image of a cloud storage service with phishing links

ARCHIPELAGO used legitimate cloud storage services to host benign PDFs with phishing links inside

By placing the phishing link inside a benign PDF hosted on a legitimate cloud hosting service, ARCHIPELAGO was likely trying to evade detection by AV services that do not scan links inside files.

Malware operations

For several years, ARCHIPELAGO focused on conducting traditional credential phishing campaigns. More recently, TAG has observed ARCHIPELAGO incorporate malware into more of their operations, including efforts to evade detection and develop novel malware techniques. To protect their malware from AV scanning, ARCHIPELAGO commonly password-protects their malware and shares the password with recipients in a phishing email.

image of a phishing email

ARCHIPELAGO phishing email with a password-protected attachment. The password for decrypting the attachment is included in the body of the phishing email.

Encoding malware payloads and commands in Drive file names

ARCHIPELAGO has experimented with their malware over time, including using novel malware delivery techniques. In 2020, they began testing a then-new technique with files they hosted on Google Drive. ARCHIPELAGO encoded malicious payloads in the filenames of files hosted on Drive, while the files themselves contained zero bytes of content. They also used Drive file names for C2, placing encoded commands in file names. Security researchers at Huntress and IssueMakersLab publicly reported on this technique.

Google took action to disrupt ARCHIPELAGO’s use of Drive file names to encode malware payloads and commands. The group has since discontinued their use of this technique on Drive.

Malware packaged in ISO files

ARCHIPELAGO has also attempted to deliver malware via Drive using ISO files, a file format that has gained popularity among threat actors ranging from government-backed attackers to financially motivated groups. In one case TAG recently examined, ARCHIPELAGO sent a phishing email with a Drive link to an ISO file, Interview_with_Voice_of_America.iso. The ISO file contained a ZIP, which, in turn, contained a password-protected document. When decrypted, the document installed VBS-based malware related to BabyShark.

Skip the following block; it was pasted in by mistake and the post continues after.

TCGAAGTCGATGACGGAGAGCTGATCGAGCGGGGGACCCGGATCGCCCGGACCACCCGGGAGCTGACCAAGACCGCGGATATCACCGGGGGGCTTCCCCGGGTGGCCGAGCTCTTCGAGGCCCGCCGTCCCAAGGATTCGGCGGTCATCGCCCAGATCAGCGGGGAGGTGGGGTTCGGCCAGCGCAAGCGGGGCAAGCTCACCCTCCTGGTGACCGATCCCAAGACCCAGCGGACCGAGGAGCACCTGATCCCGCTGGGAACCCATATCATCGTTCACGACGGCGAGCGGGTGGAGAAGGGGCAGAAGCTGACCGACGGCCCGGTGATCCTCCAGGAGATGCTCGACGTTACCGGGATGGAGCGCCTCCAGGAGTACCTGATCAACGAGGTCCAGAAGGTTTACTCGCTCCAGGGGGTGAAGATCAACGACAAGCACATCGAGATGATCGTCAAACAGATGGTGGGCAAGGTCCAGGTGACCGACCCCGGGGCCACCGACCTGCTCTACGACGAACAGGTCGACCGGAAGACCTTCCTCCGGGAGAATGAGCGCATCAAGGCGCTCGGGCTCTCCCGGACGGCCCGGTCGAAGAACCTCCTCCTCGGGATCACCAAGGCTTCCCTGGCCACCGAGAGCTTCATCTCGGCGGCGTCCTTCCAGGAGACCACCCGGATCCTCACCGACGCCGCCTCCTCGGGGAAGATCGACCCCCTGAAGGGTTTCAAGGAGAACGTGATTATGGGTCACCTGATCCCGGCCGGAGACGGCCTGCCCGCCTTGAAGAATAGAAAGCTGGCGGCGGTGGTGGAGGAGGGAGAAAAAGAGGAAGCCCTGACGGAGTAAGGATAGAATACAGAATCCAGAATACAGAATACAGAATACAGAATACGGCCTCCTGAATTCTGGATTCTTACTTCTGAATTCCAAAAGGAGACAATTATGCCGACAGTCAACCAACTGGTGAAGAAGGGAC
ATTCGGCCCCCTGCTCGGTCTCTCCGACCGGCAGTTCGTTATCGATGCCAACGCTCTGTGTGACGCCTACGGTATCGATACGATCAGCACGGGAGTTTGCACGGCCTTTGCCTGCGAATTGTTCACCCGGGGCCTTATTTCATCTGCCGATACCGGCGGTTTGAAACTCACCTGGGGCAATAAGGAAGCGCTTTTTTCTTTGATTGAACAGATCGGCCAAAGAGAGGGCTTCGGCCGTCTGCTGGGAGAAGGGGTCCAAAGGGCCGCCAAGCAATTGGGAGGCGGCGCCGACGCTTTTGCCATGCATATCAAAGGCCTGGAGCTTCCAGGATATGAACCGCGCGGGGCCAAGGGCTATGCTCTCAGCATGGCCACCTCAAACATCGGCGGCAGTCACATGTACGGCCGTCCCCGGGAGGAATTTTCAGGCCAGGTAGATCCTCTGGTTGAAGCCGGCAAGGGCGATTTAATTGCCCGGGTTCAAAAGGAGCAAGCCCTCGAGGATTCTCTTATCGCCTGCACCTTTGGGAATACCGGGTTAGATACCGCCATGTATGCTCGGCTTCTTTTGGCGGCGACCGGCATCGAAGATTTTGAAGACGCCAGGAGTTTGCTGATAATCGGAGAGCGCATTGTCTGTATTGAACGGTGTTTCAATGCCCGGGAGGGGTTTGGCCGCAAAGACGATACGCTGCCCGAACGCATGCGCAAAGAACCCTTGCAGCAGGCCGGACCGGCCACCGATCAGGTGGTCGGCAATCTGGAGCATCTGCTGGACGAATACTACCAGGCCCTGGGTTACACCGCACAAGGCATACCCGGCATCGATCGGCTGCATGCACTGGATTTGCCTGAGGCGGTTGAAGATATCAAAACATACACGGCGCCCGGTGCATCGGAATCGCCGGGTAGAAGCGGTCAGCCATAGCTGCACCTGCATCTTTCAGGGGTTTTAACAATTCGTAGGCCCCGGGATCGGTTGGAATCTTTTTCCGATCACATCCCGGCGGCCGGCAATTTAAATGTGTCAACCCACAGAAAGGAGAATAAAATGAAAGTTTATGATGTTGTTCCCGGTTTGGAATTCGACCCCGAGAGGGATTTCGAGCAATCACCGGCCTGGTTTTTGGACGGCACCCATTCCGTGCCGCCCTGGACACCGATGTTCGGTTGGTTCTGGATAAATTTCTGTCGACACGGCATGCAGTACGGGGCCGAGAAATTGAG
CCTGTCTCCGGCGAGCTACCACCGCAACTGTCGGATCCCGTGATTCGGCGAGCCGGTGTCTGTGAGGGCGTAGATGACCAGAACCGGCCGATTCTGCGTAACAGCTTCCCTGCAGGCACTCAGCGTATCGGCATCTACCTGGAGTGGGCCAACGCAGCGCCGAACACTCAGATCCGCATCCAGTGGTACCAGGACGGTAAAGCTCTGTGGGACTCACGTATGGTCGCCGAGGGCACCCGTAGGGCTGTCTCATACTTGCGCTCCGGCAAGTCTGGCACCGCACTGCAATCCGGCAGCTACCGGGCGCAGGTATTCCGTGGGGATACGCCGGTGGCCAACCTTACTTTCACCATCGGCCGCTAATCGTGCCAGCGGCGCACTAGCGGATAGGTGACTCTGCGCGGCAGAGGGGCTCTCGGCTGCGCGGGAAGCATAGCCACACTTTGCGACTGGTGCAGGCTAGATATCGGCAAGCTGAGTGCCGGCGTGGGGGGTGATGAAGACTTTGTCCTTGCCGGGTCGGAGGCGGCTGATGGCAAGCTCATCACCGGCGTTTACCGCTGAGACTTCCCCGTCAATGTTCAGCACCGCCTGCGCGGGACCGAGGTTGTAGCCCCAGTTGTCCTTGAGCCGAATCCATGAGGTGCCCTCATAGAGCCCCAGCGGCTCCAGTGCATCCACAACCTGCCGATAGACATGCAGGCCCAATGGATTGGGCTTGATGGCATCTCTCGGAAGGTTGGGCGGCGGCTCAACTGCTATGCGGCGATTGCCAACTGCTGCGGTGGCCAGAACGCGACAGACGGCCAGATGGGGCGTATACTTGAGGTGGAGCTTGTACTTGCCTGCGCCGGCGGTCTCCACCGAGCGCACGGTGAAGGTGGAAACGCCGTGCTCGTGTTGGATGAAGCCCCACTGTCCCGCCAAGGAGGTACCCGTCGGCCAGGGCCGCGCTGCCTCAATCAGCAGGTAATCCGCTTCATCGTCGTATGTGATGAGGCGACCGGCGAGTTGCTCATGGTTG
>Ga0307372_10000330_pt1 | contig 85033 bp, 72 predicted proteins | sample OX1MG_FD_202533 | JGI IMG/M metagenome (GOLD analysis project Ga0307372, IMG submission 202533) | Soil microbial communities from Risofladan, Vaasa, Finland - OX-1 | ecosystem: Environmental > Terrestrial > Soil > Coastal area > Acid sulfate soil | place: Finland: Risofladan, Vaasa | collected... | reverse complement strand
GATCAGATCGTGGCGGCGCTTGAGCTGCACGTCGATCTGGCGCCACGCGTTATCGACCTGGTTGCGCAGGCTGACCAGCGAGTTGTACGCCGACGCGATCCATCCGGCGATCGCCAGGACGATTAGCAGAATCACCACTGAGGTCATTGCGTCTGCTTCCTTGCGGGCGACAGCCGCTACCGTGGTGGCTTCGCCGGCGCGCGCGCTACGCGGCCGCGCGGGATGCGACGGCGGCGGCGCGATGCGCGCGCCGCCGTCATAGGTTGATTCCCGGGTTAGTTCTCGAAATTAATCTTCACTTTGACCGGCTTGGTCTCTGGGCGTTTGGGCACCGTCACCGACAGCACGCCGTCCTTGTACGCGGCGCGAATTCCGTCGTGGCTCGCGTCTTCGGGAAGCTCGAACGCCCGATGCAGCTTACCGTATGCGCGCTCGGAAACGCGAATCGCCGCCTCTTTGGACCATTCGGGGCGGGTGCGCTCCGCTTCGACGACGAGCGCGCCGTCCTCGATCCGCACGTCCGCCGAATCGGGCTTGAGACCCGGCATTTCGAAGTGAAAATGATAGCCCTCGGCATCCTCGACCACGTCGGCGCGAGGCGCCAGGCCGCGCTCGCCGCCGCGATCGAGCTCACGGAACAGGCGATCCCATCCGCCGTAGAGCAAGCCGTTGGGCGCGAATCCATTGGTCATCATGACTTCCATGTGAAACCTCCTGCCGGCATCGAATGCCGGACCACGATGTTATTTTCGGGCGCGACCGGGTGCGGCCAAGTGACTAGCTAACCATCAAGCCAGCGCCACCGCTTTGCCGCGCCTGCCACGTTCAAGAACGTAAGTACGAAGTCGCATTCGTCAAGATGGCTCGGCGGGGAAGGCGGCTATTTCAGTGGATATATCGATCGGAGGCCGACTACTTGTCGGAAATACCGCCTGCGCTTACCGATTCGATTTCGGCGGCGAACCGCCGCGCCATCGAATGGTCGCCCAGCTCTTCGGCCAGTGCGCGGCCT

Malicious Chrome Extensions

ARCHIPELAGO has also used malicious Chrome extensions in combination with phishing and malware. The earliest versions of these extensions, reported as STOLEN PENCIL in 2018, included functionality to steal usernames, passwords and browser cookies. They were delivered via phishing emails with a link that directed recipients to a lure document that prompted users to install the malicious Chrome extension. Google has since introduced several changes to the Chrome extension ecosystem, including enhanced transparency through the Chrome Web Store and Manifest V3, that effectively disrupt threat actors from distributing malicious extensions like STOLEN PENCIL via the Chrome Web Store. In 2018, Chrome also made improvements to the extension review process by making extensions that request powerful permissions subject to additional compliance review while also conducting ongoing monitoring of extensions that use remotely hosted code.

More recently, ARCHIPELAGO has attempted work-arounds to install a new malicious Chrome extension known publicly as SHARPEXT. If successfully installed on a user system, SHARPEXT can parse emails from active Gmail or AOL Mail tabs and exfiltrate them to an attacker-controlled system. As a result of improved security in the Chrome extension ecosystem, ARCHIPELAGO must now complete several additional steps to install the extension, including first successfully installing malware on the user system and then overwriting the Chrome Preferences and Secure Preferences files to allow the extension to run.

Protecting against advanced threats

TAG, in partnership with Mandiant and other security teams across Google, is committed to our mission of understanding and countering advanced threats. We apply our research to ensure Google’s products are secure and our users are safe. For individuals at high risk of this activity and other serious threats, Google provides advanced security resources, including Enhanced Safe Browsing and the Advanced Protection Program. When these tools are used in combination with Google’s Security Checkup, they provide the fastest and strongest level of protection against serious threats.